FIGS. 2a and 2b are fragmentary sectional plan views along, respectively, axes 2A--2A and 2B--2B, same showing alternatives of preferred embodiments.

FIG. 3 is a sectional elevational view along the lines 3--3 of FIG. 2.

FIG. 4 is a sectional view along the lines 4--4 of FIG. 2.

FIG. 5a is an elevational view and FIG. 5b a plan view of a vane element.

FIG. 6a is an elevational view and FIG. 6b a sectional view along the line 6B--6B of the slotted member for receiving the vane.

FIG. 7 is an elevational view of a vane positioned on a slotted member.

FIG. 8 is a fragmentary plan view of a power rotor-power vane arrangement according to another embodiment of the invention.

FIG. 9 is a diagrammatic representation of the expansion chamber, showing various geometric relationships.

PREFERRED EMBODIMENTS

The rotary-vane engine apparatus (FIGS. 1 and 2) of the present invention comprises a compressor chamber housing 1, power chamber housing 2, and a guide arm housing 33, the power chamber housing 2 comprising a working or expansion chamber housing 3 that generally forms a protrusion in the power chamber 2. The compressor chamber housing 1, has an interior space or chamber 1a, while the working or expansion chamber housing 3 defines another interior space 3a that communicates with the interior space 1a of the compressor chamber housing 1 via fuel passageway 18 located in the wall between the compressor and working chambers, 1a and 3a, respectively.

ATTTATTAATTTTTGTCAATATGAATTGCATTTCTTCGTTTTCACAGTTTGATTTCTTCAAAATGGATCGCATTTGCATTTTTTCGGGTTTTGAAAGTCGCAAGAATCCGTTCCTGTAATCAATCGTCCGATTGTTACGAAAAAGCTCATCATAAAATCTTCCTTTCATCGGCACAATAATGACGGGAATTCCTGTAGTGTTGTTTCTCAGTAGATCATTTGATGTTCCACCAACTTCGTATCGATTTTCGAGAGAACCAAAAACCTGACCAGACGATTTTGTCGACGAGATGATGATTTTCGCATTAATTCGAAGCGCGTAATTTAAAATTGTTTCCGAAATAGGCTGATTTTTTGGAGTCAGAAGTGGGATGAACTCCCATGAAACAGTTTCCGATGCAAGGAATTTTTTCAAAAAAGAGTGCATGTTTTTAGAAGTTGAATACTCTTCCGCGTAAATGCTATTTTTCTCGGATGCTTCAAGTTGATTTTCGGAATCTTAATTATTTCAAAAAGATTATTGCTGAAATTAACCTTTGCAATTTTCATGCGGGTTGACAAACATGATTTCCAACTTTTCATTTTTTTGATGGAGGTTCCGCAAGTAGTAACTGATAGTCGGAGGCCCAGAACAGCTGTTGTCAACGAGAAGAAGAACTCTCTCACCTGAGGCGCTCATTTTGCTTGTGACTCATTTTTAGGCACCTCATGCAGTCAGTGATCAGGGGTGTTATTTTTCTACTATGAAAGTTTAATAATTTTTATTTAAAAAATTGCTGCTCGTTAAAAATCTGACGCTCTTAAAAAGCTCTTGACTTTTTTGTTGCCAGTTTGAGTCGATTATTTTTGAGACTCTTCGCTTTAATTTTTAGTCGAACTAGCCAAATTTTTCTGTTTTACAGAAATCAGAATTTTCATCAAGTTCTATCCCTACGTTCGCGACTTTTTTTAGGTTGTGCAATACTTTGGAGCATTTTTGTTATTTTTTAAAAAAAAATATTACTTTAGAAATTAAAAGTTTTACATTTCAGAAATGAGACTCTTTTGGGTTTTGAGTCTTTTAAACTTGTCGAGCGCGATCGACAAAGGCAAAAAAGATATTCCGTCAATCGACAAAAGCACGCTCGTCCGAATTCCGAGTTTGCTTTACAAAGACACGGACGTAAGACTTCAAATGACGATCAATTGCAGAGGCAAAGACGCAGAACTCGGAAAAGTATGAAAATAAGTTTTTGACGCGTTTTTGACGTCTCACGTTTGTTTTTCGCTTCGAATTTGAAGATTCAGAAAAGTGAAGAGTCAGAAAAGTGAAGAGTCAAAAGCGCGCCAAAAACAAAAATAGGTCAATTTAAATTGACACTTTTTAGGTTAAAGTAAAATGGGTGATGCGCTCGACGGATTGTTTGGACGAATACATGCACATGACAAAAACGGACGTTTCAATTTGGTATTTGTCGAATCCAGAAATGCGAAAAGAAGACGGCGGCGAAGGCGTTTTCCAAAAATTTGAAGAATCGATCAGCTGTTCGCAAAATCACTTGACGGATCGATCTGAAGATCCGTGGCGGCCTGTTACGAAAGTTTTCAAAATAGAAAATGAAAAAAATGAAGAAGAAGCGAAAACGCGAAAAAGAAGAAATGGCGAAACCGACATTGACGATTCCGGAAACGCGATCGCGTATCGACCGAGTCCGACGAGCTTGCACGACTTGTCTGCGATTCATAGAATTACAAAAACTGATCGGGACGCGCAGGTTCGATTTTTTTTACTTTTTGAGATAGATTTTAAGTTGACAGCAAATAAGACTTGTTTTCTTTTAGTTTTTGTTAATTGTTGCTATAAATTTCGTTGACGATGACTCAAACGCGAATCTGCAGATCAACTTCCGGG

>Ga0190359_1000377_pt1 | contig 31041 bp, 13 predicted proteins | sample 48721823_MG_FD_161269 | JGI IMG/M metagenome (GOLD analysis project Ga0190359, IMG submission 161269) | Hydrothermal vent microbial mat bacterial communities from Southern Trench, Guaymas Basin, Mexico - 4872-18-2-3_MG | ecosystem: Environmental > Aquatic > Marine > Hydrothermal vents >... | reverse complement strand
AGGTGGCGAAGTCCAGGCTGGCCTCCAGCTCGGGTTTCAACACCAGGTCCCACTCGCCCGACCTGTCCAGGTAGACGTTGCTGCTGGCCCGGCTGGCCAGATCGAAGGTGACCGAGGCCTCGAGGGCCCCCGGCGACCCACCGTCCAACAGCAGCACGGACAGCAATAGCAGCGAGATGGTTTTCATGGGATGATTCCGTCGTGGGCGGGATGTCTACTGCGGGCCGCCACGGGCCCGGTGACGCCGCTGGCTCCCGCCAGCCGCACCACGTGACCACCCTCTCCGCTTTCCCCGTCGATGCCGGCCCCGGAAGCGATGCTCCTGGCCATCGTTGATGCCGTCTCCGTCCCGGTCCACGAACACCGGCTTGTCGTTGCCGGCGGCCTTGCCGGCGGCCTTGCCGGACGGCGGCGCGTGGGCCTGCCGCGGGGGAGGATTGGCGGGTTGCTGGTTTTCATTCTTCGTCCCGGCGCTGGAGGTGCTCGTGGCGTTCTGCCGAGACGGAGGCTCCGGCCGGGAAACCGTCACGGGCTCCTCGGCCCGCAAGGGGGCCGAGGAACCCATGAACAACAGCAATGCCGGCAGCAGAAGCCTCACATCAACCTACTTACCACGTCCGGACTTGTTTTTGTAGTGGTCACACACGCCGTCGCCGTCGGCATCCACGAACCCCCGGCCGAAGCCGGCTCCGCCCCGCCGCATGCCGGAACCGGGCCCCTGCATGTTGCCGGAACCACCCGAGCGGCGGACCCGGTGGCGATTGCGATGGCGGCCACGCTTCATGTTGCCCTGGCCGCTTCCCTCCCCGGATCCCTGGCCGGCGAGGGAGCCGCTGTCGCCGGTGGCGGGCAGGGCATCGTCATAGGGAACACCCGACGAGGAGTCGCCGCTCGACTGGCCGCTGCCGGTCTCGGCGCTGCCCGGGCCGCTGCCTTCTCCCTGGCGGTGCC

The compressor chamber housing 1 also comprises in its wall a fuel inlet port 15 (FIG. 2) via which a pre-mixed charge is introduced into the compressor chamber 1a or by which air and fuel can be separately or simultaneously introduced into the compressor chamber 1a and mixed therein. Another entry port 16 is provided so that ignition is produced either by a fuel injector or glow plug (FIG. 2A and 2B).